In Denmark, actor Mads Mikkelson is a star. Here, he's about to break out into the stratosphere with his second major Hollywood role after his turn as the villainous poker player Le Chiffre in Casino Royale. After James Bond, what's it like to battle a giant scorpion? Mikkelson talks to BOXOFFICE about taking on his first CGI role in a god and monster-controlled world where humans are small, squashable and ready for revenge.
Your character Draco is new-he wasn't in the original. What can you tell me about him?
He's a retired soldier, a Praetorian guard. And he's being dragged into this suicide mission to save the princess [Gemma Arterton] by Perseus-he's going on this mission against his own will. He's definitely not believing that Perseus has a plan-he thinks he's got a much better plan.
So he enters this mission thinking that he's doomed.
Definitely. It's a suicide mission. What else could it be with human beings fighting the Kraken? It's impossible. So he's definitely going towards his own doom, his own death, and he knows it. But he's got orders; he's a soldier. There's nothing else they can do. They just want to take the princess, hide in the city and wait it out. But nobody is listening to him and there's nothing he can do about it.
What's his relationship like with Perseus?
First of all, Perseus is the guy bringing him on this mission. If Perseus wasn't there, things would be nice. Their relationship is not good. Secondly, Perseus is a demigod. And if there's one thing Draco hates, it's gods. It's not starting out easily for those two guys.
Why does Draco hate the gods?
That's a story that will be revealed during the film, but basically, all human beings have a hard time with the gods. They're fighting the gods, resisting the gods, trying to take over their own lives. He's definitely one who believes that the gods have had too much control.
So this is a story about human independence?
I would say. In a lot of ways, it's about our relationship with religion, our relationships with gods. And what is freedom.
What attracted you to the project?
The script. I found it interesting. Then I met the director, Louis, and he was extremely enthusiastic and very vivid when he was talking. He was getting up and showing everything with his arms, really getting into character himself. I thought, 'This is a good start-there's really good energy in this place.'
I heard you have a dance background-does that help you prepare to do action scenes?
I'm not dancing on the way to my part! All things like reading a script again and again, sitting down with the director help you understand a character. Is he fast? Is he slow? In this case, we knew we were going to be fairly physical: jumping around, fighting scorpions, a lot of running and fighting with swords. Obviously I had to wake up very early.
When you shot Casino Royale, you avoided seeing the original. And here, you also haven't seen the original Clash of the Titans.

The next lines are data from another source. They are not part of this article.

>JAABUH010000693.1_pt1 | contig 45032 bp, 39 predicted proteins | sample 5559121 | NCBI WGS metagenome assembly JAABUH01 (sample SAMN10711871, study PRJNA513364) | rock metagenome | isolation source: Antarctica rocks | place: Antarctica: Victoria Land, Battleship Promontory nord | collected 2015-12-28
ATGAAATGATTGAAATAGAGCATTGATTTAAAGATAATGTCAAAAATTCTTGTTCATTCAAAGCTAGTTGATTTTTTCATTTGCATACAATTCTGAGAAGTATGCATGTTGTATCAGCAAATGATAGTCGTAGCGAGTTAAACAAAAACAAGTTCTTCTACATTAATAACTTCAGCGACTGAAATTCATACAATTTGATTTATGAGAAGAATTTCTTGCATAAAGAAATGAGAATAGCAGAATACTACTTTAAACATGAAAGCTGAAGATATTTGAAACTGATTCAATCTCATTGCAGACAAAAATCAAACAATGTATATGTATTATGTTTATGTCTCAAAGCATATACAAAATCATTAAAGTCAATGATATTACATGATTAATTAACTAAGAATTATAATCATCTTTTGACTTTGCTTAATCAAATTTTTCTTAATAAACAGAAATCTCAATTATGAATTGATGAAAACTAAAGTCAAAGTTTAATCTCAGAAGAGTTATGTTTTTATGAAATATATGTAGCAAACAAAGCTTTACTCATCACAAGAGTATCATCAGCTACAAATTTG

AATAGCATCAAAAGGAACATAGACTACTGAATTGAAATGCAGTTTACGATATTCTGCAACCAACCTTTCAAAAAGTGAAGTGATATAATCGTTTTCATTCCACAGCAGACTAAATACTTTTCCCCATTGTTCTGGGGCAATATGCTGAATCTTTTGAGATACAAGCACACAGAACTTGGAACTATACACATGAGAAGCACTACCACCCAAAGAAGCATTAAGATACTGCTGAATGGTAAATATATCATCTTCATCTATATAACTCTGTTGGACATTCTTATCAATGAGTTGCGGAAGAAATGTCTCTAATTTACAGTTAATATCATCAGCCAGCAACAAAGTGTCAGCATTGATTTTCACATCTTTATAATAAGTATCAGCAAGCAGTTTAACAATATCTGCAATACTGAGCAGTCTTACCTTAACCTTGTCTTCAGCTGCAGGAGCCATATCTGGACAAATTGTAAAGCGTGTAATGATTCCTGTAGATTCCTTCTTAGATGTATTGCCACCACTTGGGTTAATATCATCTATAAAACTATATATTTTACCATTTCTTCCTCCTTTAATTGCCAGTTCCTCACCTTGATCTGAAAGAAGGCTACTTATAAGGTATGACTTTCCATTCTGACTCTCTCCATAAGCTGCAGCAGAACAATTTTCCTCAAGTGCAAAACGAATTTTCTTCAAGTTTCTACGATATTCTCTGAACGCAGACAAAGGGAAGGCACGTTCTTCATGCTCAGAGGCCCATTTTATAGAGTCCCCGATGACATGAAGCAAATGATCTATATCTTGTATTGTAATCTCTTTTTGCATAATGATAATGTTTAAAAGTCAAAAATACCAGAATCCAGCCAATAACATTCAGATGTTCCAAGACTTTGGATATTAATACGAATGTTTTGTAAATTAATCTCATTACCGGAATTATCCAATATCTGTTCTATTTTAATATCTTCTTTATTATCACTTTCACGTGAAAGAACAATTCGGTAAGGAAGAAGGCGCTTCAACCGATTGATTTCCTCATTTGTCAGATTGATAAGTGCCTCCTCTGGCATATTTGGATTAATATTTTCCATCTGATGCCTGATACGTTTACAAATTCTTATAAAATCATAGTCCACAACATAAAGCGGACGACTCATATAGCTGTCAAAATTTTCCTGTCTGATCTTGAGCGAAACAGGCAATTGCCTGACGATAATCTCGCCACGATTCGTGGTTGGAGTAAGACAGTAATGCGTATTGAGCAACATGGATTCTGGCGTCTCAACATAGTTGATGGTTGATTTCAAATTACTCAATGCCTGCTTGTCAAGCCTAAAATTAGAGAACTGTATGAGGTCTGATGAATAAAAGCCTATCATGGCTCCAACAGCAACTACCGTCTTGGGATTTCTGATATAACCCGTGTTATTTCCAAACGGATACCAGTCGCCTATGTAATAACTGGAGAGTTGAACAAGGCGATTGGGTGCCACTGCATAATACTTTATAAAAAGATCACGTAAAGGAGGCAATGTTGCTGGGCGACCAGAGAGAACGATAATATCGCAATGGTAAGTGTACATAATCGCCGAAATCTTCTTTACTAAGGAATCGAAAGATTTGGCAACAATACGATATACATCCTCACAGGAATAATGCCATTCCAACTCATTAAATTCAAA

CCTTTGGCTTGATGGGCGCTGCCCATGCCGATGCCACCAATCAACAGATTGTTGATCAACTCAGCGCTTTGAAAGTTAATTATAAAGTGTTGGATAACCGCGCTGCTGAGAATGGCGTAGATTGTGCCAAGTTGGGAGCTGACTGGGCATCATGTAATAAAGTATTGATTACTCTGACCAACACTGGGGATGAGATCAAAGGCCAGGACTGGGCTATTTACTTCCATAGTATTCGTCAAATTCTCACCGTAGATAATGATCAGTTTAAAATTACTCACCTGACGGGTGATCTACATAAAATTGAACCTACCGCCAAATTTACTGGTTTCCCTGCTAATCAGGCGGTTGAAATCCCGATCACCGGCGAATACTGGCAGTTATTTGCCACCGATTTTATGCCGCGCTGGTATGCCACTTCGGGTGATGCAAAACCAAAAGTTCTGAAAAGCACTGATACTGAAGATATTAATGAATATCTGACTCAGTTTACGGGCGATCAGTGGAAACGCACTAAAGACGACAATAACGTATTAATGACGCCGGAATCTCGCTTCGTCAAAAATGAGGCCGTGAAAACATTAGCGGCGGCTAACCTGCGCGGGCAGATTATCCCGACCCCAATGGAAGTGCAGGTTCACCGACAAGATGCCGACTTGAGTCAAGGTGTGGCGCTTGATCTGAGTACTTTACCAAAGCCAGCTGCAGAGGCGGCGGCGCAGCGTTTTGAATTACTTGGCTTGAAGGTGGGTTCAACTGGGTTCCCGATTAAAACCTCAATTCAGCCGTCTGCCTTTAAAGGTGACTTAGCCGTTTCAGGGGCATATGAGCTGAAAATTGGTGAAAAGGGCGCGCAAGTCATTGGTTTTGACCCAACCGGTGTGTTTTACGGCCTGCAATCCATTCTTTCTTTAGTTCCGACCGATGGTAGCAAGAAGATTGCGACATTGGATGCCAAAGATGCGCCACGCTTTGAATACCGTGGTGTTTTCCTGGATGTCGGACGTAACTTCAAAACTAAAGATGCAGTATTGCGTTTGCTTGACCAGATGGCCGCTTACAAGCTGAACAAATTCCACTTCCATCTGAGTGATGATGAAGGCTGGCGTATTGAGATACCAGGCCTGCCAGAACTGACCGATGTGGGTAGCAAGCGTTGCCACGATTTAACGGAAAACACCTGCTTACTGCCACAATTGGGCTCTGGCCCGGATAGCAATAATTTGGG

I know! It was really big in the '80s but for some reason, it went under my radar. I'd never heard of it. Maybe I was just occupied watching Bruce Lee films when I was younger.
Were you one of the only people on set who hadn't seen it?
I think I was one of the only ones, yeah. There were a lot of jokes about the previous film that I didn't get-I had no idea whatsoever. It's probably so different from the original that it's not a must.
Now that shooting is over, will you sit down with your kids and watch it together?
I think I will, eventually. It wasn't like, 'Oh, I'm not going to see it until I'm done!' It wasn't an actor thing. I just didn't have it, so I didn't see it. There wasn't a rule like I was so much into my own part that I couldn't watch.
I remember the first film I saw you in, The Green Butchers [Denmark, 2003]. You had shaved a receding hairline in your head and everyone was shocked because you'd just been named the Sexiest Man in Denmark. But this is your first film with elaborate CGI.
I've done some big American films before, but I've never acted on a green screen beside an enormous creature that wasn't there. I was one of the lucky guys. Fighting a giant scorpion, I had this thing that I could ride. A lot of the other guys didn't have anything. Only the wind-they were fighting against nothing. I was lucky.
Did your acting style change when you were in scenes with imaginary monsters?
Mostly, scenes are scenes. Mostly, you're interacting with actual people. Here, I had a lot of scenes with Sam [Worthington]. Some scenes with Gemma and the other guys. It's real, normal, acting scenes between people. It's nice to have something where you can impact the movie. But in scenes when something's not there, that's the way it is. And after a couple of days, you get used to it, but it's a big challenge to imagine something that's not there. It becomes a fun game.
What do you picture in your head when you're fighting something invisible?
They made a big deal out of showing us animation of what they were planning to do. You have a fairly good idea what Medusa would look like, or the Kraken. The scorpions. They'll put an eyeline for us, but once you go through all these levels of what's supposed to be, that's part of acting. You imagine what is there. It's magic, this acting!